Q&As

If the claimant has made a mistake in the naming of the defendant in the claim form and particulars of claim, what should the defendant do? Does it make a difference what the nature of the mistake is?

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Produced in partnership with Ryan Turner of Lamb Chambers
Published on LexisPSL on 28/10/2020

The following Dispute Resolution Q&A produced in partnership with Ryan Turner of Lamb Chambers provides comprehensive and up to date legal information covering:

  • If the claimant has made a mistake in the naming of the defendant in the claim form and particulars of claim, what should the defendant do? Does it make a difference what the nature of the mistake is?

If the claimant has made a mistake in the naming of the defendant in the claim form and particulars of claim, what should the defendant do? Does it make a difference what the nature of the mistake is?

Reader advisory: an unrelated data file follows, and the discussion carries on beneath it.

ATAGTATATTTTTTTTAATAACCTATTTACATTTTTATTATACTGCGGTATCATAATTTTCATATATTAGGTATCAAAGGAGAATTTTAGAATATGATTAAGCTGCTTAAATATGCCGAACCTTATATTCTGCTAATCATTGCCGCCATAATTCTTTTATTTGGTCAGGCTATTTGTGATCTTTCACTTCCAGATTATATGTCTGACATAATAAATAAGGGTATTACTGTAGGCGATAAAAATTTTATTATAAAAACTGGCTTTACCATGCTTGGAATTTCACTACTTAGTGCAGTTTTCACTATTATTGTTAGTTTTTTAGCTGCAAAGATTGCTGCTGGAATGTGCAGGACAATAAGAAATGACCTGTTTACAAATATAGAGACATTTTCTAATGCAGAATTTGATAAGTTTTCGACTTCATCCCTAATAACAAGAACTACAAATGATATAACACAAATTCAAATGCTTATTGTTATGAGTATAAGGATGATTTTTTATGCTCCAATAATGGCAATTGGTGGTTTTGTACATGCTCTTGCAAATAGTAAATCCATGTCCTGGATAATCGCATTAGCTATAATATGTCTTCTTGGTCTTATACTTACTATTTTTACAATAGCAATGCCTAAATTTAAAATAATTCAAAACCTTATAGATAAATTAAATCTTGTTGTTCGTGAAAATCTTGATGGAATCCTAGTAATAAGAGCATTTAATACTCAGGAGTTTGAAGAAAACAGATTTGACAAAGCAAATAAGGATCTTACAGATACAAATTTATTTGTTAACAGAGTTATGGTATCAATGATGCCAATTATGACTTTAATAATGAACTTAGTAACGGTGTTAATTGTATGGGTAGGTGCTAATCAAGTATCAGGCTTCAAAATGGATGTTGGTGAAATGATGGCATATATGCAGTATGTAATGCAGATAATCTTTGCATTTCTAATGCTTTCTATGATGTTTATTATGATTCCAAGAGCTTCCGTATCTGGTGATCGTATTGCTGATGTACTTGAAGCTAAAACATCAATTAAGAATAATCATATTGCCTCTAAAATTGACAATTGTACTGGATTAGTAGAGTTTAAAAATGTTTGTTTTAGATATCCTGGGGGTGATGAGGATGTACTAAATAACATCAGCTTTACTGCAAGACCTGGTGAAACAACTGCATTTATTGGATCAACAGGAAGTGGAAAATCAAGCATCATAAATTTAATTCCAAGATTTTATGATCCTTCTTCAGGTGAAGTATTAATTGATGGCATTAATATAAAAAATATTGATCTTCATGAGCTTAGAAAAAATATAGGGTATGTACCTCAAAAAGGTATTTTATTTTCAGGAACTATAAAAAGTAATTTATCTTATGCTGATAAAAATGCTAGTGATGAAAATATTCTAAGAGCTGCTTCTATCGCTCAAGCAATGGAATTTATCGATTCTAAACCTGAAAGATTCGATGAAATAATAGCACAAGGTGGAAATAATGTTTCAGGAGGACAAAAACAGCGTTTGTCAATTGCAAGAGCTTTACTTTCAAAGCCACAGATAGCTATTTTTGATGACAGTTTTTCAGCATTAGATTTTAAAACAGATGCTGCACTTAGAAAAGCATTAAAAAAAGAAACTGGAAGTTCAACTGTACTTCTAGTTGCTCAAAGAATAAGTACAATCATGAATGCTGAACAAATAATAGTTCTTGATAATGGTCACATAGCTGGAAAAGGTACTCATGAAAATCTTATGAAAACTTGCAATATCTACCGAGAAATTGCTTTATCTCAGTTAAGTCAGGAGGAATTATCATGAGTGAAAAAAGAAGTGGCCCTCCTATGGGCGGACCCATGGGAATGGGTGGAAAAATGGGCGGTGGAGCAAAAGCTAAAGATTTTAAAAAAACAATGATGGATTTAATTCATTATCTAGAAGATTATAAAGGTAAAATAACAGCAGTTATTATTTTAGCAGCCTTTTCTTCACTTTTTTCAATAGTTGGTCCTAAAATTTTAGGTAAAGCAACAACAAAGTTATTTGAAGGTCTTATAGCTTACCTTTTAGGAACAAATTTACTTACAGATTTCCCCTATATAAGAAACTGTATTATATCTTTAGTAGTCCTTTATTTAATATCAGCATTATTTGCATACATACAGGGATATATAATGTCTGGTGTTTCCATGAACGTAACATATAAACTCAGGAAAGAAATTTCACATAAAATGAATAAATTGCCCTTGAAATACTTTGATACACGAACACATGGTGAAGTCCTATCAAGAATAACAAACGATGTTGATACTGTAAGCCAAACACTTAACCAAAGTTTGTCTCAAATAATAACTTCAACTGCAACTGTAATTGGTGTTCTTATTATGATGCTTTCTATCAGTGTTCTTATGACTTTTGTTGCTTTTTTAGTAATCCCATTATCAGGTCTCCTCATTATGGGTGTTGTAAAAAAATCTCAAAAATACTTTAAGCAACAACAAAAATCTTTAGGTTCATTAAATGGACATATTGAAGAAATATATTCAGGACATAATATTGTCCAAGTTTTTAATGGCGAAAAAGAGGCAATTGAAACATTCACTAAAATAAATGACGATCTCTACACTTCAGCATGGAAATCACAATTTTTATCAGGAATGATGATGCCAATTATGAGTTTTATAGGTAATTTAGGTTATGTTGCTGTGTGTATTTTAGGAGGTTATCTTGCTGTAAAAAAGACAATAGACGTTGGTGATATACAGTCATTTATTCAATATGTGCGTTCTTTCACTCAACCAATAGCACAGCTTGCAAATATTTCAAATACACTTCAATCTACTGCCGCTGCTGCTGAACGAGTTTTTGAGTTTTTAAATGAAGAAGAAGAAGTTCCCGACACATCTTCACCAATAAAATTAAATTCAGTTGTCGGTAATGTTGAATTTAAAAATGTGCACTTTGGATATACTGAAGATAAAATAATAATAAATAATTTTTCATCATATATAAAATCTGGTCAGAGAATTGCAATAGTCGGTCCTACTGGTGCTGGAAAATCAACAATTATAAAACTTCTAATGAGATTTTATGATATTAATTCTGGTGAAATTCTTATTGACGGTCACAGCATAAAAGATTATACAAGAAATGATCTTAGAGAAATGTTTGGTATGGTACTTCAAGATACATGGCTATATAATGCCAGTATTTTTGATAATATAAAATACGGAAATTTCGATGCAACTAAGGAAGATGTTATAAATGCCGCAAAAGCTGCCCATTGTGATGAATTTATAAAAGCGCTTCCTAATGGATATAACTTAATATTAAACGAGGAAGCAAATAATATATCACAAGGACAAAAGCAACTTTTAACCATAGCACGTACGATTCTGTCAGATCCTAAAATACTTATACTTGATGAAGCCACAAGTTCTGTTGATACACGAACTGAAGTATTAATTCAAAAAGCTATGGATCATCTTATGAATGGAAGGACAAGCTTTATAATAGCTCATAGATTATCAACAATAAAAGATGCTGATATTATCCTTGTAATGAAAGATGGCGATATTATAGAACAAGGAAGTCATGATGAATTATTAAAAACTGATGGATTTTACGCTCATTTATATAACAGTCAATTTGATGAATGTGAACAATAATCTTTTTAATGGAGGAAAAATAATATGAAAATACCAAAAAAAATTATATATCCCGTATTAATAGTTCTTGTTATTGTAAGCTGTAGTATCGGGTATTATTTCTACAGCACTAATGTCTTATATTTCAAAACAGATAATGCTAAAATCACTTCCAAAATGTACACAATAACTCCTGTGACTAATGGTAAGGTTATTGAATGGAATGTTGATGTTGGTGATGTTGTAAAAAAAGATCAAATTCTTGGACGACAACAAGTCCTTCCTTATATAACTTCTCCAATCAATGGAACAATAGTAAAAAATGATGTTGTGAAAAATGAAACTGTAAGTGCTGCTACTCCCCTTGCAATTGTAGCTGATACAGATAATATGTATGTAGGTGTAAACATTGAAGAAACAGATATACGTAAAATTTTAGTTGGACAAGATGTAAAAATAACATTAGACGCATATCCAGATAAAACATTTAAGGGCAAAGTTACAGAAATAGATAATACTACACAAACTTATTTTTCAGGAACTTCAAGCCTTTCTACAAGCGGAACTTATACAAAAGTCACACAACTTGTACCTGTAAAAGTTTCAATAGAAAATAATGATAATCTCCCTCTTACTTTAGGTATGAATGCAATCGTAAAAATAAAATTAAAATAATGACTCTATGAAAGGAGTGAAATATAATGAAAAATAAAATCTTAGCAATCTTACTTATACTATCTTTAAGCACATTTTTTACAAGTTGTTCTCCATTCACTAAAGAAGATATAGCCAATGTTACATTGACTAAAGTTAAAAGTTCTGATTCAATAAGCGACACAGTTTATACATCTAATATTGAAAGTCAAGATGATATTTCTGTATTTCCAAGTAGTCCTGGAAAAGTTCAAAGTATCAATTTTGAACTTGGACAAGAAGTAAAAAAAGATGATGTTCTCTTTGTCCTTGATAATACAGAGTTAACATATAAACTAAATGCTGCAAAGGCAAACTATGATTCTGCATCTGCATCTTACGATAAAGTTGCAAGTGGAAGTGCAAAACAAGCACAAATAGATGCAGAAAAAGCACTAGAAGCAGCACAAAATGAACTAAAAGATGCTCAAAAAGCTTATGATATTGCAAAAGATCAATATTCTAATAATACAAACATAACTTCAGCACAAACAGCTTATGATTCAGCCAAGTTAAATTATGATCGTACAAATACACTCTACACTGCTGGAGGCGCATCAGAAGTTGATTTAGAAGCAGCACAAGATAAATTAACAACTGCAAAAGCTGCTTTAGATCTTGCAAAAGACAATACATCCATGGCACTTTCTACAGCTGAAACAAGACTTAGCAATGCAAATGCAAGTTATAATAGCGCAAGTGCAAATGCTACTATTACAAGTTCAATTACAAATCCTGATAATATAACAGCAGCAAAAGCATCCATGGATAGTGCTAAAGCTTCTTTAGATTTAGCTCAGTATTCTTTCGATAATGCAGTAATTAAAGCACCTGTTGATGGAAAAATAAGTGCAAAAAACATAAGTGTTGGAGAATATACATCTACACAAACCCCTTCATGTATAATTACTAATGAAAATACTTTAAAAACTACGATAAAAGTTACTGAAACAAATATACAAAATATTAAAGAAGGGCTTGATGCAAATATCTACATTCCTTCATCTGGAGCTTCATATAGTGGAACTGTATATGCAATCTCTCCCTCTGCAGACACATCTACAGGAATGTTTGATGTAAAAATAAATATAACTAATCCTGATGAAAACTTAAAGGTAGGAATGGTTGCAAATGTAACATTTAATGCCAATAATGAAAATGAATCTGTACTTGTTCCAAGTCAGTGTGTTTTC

It is assumed for the purposes of this Q&A that the claim has been brought within the applicable limitation period, and any amendment to the relevant statements of case would be made within the relevant limitation period. Where amendment is to be made following the expiry of limitation, see Practice Note: Limitation—amending a party name and substituting or adding (joinder) of parties.

A fundamental feature of the civil litigation process is that claims must be brought by an identifiable entity who has a cause of action against another. Proceedings are commenced through the issue of a claim form which should identify the parties as claimant and defendant respectively, providing the name of the party and an address for service.

CPR PD 2.6 confirms that the claim form must be headed with the title of proceedings, including the full name of each party. The full name means, in each case where it is known:

‘(a) in the case of an individual, his full unabbreviated name and title by which he is known;

(b) in the case of an individual carrying on business in a name other than his own name, the full

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